This percentage, which may look surprising at first glance, is due to the fact that it is the traditional source of energy of India's rural areas. (International E.....

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1.2.2     Relationship between energy consumption and economic growth

The main factor for the production process is energy, thus the energy consumption is closely related with the level of economic performance in a country. Highly industrialized nations have learned to separate economic growth from proportional input of energy. This is possible through the input of more efficient technology. (Chaturvedi, 1997: 114).

The table below shows the key factors of seven developing Asian countries, among others the population, GDP, per capita GDP, per capita energy consumption.

Figure 5: Key indicators of seven Asian countries

(Chaturvedi 1997: 45).

The countries shown inFigure5 achieved a high economic growth in the decade from 1980 to 1992. But there are some differences between countries in economic output. For example China is the biggest country with a population of nearly 1.2 billion which had the highest average growth rate of GDP in that period with 9.2 percent and a per capita primary energy consumption of 655.1 kilograms of oil equivalents.

In comparison Korea is a small country with a population of nearly 44 million, which had an average GDP growth of 8.7 percent from 1980 to 1992 and a per capita primary energy consumption of 2657 kilograms of oil equivalents. Korea and Taiwan had the highest per capita GDP in 1992, 6739 US Dollars and 7730 US Dollars. The Philipp trail behind the other countries with the weakest average GDP growth rate of 1.4 percent and the lowest per capita primary energy consumption of 215.5 kilograms of oil equivalents.

The table above shows that countries with a higher growth of GDP have higher per capita energy con.....

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Nations like Japan, Germany, United Kingdom, South Korea and the Iran are showing nearly the same amount of emissions per capita in a range of circa 8 to 11 tonnes.

Figure 6: Total CO2 emissions and CO2 emissions per capita. (Union of Concerned Scientists. , 4th may 2011).

What are the reasons that now China is one of the biggest polluter in the world? The Netherlands Environmental Assessment Agency says that one important fact for the explosion of Chinas emissions is the increasing need for coal for the electricity production and the rising cement production (The Guardian. 4th may 2011).

1.4         Future energy supply and security in Asia

A report from the International Energy Agency (IEA) says that more than 50 percent of the growing world oil demand is due to the transportation sector until 2020. The world will be still dependent on oil in the first half of the 21st century.

Dr. Michael May a former director of Lawrence Livermore Laboratory of Stanford University analyzed the long term energy situation and security in Asia. Summarizing you can say, that due to the economic growth in Asia the energy needs will be covered until the mid of coming century. The price of the energy supply will increase but will not slow down the economic growth.

But there are conditions that must be met, for example the international markets for resources must remain free and new investments must be made, which bring new supply for the mar.....

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Table 1: Nuclear Electricity Net Generation.

(EIA Energy Information Administration. 3rd May, 2011).

Supporters of nuclear generated power always argue with facts like “China and India are the two most populous countries, with nearly 37% of world’s population and an impressive economic growth of about 10% per year. They are already the 2nd and 5th worlds most energy consuming countries in the world. By considering these facts it is obvious that Che and Indian energy policy has a huge impact on the whole world economy and it is legitimate to see China´s and India’s energy challenges as the world energy challenges.” ((EIA Energy Information Administration 4th. May, 2011).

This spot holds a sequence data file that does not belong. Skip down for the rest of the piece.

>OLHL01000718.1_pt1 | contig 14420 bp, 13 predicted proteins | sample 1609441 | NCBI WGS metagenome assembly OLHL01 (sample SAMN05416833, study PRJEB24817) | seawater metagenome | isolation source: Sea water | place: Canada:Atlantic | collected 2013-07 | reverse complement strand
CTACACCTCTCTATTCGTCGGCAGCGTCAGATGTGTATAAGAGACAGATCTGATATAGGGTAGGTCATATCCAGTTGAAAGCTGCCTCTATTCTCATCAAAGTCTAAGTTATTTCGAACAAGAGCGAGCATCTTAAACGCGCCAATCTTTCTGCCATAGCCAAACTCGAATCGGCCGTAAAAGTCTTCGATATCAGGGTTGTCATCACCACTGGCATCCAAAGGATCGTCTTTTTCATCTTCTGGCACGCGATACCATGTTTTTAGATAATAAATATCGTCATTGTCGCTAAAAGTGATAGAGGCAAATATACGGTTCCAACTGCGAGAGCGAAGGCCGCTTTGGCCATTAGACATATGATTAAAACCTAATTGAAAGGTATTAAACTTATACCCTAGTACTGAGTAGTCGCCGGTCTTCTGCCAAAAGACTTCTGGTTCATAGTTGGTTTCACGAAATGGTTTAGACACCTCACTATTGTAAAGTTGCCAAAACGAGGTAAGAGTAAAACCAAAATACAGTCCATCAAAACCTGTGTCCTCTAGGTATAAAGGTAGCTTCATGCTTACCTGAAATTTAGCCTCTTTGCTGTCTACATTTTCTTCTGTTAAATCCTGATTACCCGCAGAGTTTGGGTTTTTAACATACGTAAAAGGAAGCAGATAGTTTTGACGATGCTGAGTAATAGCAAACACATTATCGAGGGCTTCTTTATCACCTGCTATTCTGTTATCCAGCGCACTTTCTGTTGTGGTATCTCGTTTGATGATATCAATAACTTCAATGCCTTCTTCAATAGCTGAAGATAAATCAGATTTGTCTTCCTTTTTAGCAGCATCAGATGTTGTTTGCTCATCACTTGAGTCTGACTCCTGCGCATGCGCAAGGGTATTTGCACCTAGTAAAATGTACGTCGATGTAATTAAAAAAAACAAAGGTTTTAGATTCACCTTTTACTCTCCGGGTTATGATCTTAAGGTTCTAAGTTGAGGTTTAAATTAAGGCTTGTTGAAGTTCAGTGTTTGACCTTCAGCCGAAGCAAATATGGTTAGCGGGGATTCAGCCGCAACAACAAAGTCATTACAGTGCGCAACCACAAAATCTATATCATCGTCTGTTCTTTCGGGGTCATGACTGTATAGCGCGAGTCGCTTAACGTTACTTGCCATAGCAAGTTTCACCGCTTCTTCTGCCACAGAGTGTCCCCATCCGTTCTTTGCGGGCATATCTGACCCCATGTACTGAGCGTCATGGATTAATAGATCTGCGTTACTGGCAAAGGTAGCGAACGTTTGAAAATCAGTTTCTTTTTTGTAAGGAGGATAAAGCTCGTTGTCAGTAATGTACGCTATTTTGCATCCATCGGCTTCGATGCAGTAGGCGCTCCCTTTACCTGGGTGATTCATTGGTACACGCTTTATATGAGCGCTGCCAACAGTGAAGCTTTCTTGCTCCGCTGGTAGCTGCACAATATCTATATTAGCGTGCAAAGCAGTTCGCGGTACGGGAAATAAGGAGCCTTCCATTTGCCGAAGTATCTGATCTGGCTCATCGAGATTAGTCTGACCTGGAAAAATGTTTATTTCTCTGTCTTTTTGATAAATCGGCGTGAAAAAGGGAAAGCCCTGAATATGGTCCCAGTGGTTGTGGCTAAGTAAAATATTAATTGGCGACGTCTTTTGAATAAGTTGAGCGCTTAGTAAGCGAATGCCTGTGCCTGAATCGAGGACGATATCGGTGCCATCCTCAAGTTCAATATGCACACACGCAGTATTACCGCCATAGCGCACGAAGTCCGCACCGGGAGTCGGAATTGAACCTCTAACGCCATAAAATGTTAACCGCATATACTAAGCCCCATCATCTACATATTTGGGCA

As already described before China overtook the USA as the world´s largest emitter of greenhouse gases in 2006 and is now the 1st and India the 4th carbon dioxide emitter in the world. Nuclear power lobbyists always try to describe nuclear power as clean, without carbon dioxide output. They also argue that without nuclear power, the need of electricity in those rapid growing countries cannot be fulfilled without new nuclear power plants.

For example in China, the domestic electricity consumption in 2009 was 2643 billion kWh, which was an increase of about 6%, compared to 2008.Nuclear power lobbyists now try to cover these additional needs with nuclear power. In China, there are 13 nuclear power reactors in operation and more than 25 under construction and lots of .....

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Figure 8: Nuclear power reactors in India.

(World-nuclear.org, 3rdMay, 2011).

Russia was the first country with an operating nuclear power plant and currently has 31 nuclear plants with more than 150 billion kWh capacity. Half of the reactors in Russia are based on the same design as the Chernobyl plant and many of the plants are older than 30 years, which compiles the working lifetime of such plants. Russia plans to provide 23% of electricity in 2020 by nuclear power, therefore currently some new plants are under planning and construction.


Before the earth quake and the resulting accident in Fukushima, Japan had 17 nuclear power plants with a capacity of about 265 billion kWh, which was about one third of Japans electricity generation. After the US and France Japan is on the 3rd place in nuclear power capacity.

South Korea has five nuclear power plants with 21 reactors on line which provide almost 40% of South Koreas electricity. It is planned to increase the share to about 56% by 2020 with 11 new reactors which are under construction or in planning.

In Taiwan three nuclear power plants are on line and in Pakistan, the seventh nuclear power generating country in Asia has two plants which can supply about 2,3% of the country’s electricity needs.(EIA Energy Information Administration. 3rd May, 2011).

In Europe some nuclear power generating countries, like Germany have already announced to cancel their nuclear power programs and shut down all their plants. Also in Japan thousands of people demonstrated after the worst case accident in Fukushima for an atomic-free future. In April 2011, also the worst case accident of Chernobyl had .....